Coronavirus and mental health

More frequent communication can keep everyone’s hopes up.  Photo by Alexander Dummer on Unsplash

In the light of a new illness which is changing people’s behaviour, a look at mental health, in the context of mass change in behaviour, is probably timely.

Key mental health problems in any society potentially divide into three types:

  • problems of isolation (loneliness, alienation, feeling different, bullying, prejudice)
  • problems of stress (pressure, overload, hyperattention, overwork, work-life balance)
  • problems of despair (loss of meaning, loss in general, specific bereavements, loss of supportive environment)
Obviously these overlap, but it’s a useful categorisation because helps us to be more specific in seeing what might be done to mitigate different types of mental illness in a particular context.


Specific measures we can take to mitigate isolation are:

  • MORE FREQUENT COMMUNICATION – increase the frequency of non-contact communications such as phonecalls and messaging
  • GO ONLINE – facilitate for each other, especially the elderly, means of online communication
  • OFFER FRIENDLY SIGNS – make more effort to wave and smile… these are good non-contact ways of being inclusive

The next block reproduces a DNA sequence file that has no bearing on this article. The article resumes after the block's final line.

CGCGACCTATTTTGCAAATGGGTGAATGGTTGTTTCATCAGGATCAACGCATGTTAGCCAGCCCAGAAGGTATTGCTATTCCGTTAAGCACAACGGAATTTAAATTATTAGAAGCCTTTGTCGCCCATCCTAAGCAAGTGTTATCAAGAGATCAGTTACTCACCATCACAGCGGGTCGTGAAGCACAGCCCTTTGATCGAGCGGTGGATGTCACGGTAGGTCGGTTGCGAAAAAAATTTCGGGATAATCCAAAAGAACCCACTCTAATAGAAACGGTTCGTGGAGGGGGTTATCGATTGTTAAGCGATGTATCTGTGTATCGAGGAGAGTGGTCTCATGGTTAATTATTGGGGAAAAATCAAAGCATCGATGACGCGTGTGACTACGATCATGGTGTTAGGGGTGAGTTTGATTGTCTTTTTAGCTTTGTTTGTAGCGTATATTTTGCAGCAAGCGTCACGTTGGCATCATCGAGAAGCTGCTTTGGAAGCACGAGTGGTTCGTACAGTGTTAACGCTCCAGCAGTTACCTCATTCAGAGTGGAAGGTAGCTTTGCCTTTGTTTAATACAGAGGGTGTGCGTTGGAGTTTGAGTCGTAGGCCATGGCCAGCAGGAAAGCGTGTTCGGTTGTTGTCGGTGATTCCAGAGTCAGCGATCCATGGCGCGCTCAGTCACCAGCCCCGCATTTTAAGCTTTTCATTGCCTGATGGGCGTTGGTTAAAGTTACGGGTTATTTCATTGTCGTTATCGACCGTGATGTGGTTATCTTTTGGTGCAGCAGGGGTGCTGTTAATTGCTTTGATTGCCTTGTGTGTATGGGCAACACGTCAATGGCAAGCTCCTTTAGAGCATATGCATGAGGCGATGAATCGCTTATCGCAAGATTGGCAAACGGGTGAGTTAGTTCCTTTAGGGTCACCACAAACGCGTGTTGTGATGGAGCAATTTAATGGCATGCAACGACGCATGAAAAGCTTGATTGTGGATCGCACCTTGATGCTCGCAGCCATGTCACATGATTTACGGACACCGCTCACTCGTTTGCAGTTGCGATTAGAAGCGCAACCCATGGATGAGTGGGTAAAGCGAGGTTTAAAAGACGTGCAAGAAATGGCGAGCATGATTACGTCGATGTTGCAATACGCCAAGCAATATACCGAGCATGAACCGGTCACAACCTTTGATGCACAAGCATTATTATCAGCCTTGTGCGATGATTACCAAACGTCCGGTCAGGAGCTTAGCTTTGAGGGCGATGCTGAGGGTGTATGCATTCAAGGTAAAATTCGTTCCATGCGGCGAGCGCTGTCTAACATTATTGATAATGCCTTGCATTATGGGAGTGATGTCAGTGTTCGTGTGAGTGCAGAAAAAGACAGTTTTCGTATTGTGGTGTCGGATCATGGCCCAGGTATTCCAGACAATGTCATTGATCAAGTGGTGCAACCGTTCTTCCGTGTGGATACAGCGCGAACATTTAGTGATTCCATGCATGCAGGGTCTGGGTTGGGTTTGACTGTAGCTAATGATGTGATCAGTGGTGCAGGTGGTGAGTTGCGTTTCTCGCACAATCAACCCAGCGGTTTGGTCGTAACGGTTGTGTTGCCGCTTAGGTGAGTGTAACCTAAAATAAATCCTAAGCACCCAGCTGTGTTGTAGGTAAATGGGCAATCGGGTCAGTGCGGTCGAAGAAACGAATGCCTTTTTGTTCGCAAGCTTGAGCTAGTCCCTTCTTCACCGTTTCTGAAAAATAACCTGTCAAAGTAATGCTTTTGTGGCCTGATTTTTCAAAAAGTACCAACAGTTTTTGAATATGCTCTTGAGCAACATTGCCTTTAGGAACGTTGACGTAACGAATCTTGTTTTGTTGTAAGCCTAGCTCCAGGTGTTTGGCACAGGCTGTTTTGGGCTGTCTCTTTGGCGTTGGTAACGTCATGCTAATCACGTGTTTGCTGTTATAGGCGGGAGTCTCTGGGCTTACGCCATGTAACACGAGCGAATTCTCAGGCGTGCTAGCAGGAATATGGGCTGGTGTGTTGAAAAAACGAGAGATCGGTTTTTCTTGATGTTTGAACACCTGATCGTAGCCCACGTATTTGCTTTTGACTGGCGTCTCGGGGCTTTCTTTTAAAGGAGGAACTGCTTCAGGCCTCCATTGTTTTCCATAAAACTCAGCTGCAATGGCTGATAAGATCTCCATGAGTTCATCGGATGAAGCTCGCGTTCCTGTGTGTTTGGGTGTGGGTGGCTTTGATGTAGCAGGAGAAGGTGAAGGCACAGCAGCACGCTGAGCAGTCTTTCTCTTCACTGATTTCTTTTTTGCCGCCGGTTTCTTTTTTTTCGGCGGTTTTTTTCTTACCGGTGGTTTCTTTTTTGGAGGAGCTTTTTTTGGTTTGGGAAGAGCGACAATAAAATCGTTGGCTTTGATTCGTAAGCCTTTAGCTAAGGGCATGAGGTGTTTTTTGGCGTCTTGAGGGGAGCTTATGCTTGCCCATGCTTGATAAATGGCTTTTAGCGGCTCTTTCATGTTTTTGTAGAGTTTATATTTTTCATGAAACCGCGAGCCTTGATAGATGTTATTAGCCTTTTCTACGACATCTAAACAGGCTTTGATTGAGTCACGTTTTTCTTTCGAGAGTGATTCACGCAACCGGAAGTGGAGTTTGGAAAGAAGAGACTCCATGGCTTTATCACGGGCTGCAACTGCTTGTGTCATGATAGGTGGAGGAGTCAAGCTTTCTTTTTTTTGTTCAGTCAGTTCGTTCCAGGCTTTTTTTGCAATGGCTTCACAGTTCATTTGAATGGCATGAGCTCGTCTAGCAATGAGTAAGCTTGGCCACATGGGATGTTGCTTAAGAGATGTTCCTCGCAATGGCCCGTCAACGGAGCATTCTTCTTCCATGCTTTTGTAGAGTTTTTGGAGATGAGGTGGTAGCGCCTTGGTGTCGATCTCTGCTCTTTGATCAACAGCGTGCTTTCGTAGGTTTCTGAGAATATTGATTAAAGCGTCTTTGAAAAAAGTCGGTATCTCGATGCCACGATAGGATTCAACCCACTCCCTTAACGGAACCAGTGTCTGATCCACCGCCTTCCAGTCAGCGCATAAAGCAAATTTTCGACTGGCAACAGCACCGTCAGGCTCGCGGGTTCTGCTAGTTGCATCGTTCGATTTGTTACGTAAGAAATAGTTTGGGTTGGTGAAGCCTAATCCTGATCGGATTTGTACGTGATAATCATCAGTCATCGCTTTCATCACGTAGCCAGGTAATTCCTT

• FIGHT PREJUDICE – include strangers in our smiling responses – we don’t know what they may be going through

Specific measure we can take to reduce stress are:

  • REDUCE EXPECTATIONS – where possible, be clear that less is expected, while everyone adapts
  • MORE FREQUENT SUPPORT – check more often whether anyone needs extra support in their job, activities or life
  • MORE FREQUENT BREAKS – make it part of our culture to take standard breaks (enculturation reduces guilt)

Specific measures we can take to work with despair are:

  • MORE FREQUENT CONTACT – Social contact, even phone and online, can stop spirals of despair
  • LISTENING – People suffering loss are often afraid of burdening others with their thoughts – good listeners are valuable
  • VOLUNTARY AND STATE ASSISTANCE – Helplines, advice lines, free services, and counselling, are all ways to allow the reintroduction of hope

Collating the above into a coherent personal strategy, we can help each other by:

  1. Communicating more frequently and widely, by phone and online
  2. Checking more often whether help is needed
  3. Taking time to listen more
  4. Participating in help lines, advice lines, and support services
  5. When out in public, giving out positive signals, even to strangers
  6. Allowing more frequent breaks – making a virtue of it
In short, while physical contact is limited, and resources are too, we may all benefit from developing a stronger public spirit.